This and next week’s essays focus literally on the "edge of America," in this case the northern border with Canada. Join me as I take a step over the line.
The United States and Canada have shared the longest undefended border in the world - over 5000 miles compared with the more restricted border with Mexico at approximately 1900 miles. Jim Lynch, in his very recent novel Border Songs, refers to the northern US boundary as "the nonchalant border, a geographical handshake." But all this changed on the morning of September 11, 2001. Even so, there are less than one thousand US Border Patrol personnel stationed along the entire US-Canadian border. Contrast this with the almost 12,000 agents stationed along the border with Mexico. Nevertheless, the border with Canada has long been viewed as an almost "nonsensical" border. A few questions from the friendly agent and a polite wave to continue. No more!
I have long been fascinated by borders. "Interesting thing about borders. Before you cross them you must stand on a threshold," Joy E. Stock, the editor of Wild River Review recently wrote. "And at that threshold you have a decision to make: Do you go forward or do you turn back?" This threshold, and the choice whether to cross it, presents one with a rather unique dilemma when one visits the US-Canadian border at Derby Line, Vermont / Stanstead, Québec. Here the border runs directly through both communities, cutting across streets, yards, and even some buildings.
With a population of just over 3000, Stanstead, created in 1995 by the merger of three picturesque villages, Stanstead Plain, Rock Island and Beebe Plain, has a rich history and architectural heritage and is considered by some as one of the most picturesque towns in all of Québec. This area was settled shortly after the American Revolution by loyalists fleeing north into what would become an English-speaking enclave known as the Eastern Townships. Derby Line, on the American side, is much smaller, with a population hovering near 800. Main Street is wide and tree-lined with many large homes reminding the visitor of the community’s rich past. As it approaches the border, however, the road narrows through a rather worn-out downtown, the only activity focused on the US port of entry and customs station and a combination gas station and convenience store across the street. For most of their shared history, Derby Line and Rock Island (Stanstead) have behaved like a single community. The drinking water for both towns comes from wells in Canada which is then stored in a reservoir in the United States and distributed by Canadians. Same goes for sewage although I can’t say for certain who get’s the best end of the stick here. The realities of the 21st Century have changed all this . . . perhaps forever.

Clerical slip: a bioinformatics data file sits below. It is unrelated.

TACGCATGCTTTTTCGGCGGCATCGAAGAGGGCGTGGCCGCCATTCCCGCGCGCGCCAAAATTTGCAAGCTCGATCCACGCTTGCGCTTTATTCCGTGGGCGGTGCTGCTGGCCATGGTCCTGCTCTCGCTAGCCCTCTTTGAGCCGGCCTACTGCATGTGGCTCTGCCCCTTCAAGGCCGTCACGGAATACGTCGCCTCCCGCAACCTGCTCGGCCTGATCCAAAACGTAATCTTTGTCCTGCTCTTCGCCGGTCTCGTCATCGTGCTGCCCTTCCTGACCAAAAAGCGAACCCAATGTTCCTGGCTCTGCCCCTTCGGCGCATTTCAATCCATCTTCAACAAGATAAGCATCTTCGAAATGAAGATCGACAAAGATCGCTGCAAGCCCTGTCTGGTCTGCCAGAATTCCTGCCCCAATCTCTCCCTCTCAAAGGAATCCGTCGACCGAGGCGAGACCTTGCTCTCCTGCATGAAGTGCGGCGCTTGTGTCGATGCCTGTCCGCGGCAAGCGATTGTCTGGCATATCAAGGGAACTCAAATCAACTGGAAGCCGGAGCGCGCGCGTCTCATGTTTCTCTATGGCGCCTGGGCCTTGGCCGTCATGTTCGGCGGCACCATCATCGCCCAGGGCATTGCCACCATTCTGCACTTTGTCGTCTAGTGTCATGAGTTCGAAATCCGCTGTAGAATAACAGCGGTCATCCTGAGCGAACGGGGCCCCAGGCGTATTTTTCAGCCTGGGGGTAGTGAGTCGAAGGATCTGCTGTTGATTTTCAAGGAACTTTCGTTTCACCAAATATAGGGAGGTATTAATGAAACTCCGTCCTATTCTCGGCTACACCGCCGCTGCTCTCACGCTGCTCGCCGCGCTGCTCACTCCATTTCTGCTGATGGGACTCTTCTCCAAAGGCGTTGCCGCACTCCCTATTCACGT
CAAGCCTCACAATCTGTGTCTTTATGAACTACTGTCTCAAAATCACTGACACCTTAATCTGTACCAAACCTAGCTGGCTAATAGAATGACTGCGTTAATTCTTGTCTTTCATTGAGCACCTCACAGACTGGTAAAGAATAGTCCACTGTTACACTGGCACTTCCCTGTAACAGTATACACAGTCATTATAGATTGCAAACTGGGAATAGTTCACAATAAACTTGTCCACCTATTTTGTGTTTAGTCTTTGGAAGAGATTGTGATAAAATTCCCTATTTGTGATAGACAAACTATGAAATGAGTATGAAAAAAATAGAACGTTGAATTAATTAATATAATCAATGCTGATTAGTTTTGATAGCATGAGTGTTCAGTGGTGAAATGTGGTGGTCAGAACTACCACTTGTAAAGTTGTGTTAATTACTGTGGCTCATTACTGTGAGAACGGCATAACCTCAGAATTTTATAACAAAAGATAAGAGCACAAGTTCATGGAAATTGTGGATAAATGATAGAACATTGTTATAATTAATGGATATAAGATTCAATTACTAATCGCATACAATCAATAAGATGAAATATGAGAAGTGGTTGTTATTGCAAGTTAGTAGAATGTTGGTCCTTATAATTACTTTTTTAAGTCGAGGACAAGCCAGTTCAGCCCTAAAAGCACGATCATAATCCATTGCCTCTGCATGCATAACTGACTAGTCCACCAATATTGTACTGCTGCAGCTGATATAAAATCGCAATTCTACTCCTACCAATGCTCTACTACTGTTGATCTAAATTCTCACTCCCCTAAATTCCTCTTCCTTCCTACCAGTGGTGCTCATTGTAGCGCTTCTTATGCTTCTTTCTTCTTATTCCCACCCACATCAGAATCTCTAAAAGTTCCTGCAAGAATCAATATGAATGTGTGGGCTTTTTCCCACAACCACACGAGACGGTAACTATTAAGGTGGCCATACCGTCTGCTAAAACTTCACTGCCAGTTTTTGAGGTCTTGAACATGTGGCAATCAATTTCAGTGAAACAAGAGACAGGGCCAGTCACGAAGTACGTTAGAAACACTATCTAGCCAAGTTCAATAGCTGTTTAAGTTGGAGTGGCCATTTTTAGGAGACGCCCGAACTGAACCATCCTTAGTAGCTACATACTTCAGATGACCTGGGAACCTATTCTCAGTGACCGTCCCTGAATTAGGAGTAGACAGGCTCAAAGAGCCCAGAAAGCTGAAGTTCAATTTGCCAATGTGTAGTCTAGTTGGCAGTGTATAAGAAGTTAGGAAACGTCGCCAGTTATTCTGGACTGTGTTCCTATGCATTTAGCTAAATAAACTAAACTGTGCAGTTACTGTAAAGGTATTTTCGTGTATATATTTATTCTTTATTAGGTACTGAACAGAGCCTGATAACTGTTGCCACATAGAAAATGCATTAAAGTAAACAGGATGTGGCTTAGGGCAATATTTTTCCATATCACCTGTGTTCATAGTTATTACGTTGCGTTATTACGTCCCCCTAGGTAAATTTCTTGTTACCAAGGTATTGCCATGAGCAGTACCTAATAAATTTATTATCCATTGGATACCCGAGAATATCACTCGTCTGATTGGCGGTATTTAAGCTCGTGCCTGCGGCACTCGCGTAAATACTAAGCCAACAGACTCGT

I first learned about Derby Line’s unique lot from my father when I was a kid; one of his army buddies from the war grew up there and I vowed that one day I would go there and see the place for myself. "How and when do we make the border crossings that change our lives?" Stock writes. "For, in many cases we have no choice, and cross them we must." That was the way I felt about Derby Line. Sally Ann and I finally had a chance during the summer of 1978 as we drove north to a vacation in Canada. We crossed the border there but did not have time to stop and explore. I have returned many times since, but last month the two of us had a chance to return together.
As we approached the border I was immediately struck by the increased security. Streets that use to run across the border with little or no fanfare (the only way you knew you were in one country or the other was whether the those red octagonal signs said "STOP" or "ARRÊT") are now marked with large signs telling drivers and pedestrians to report to the respective customs station if they cross the line, either intentionally or by mistake. So you need to be careful when you wander the streets or you might find yourself in a foreign country without realizing it. That is until a border patrol agent stops you and asked you whether you have reported to the customs station. And beginning June 1 you now need a passport to enter or reenter the United States. So you could end up SOL! Now there is even talk of stepping up security measures to permanently block or close-off unguarded streets shared by both communities, further dividing neighbors, family and friends.
Luckily, the rules are a bit different in instances where the international boundary cuts through buildings, or what is referred to hereabouts as "line houses." Residents or visitors to these buildings need not report if they cross the line once inside. This is only necessary if they exit that building to a different country than the one they entered the building from. This rule is nowhere more evident than at the Queen Anne Revival Haskell Free Library and Opera House, which sits squarely on the border. It was built here intentionally in 1901 and opened in 1904, a gift to the community by Mr. Carlos Haskell, a prominent local American businessman, and Martha Stewart Haskell, his Canadian-born wife. For over a century it has been used by residents from both sides of the border. The building’s two entrances, one leading into the library, and the other heading upstairs to the opera house, are located on the American side of the building, and Canadians must cross the border. Several security cameras operated by border patrol agents in both countries are posted on poles outside to monitor who goes in from where, and where they go when they leave. Library patrons are now warned not to park on the Canadian side of the building if they're American, or on the American side if they're Canadian. Play by the rules and you are fine.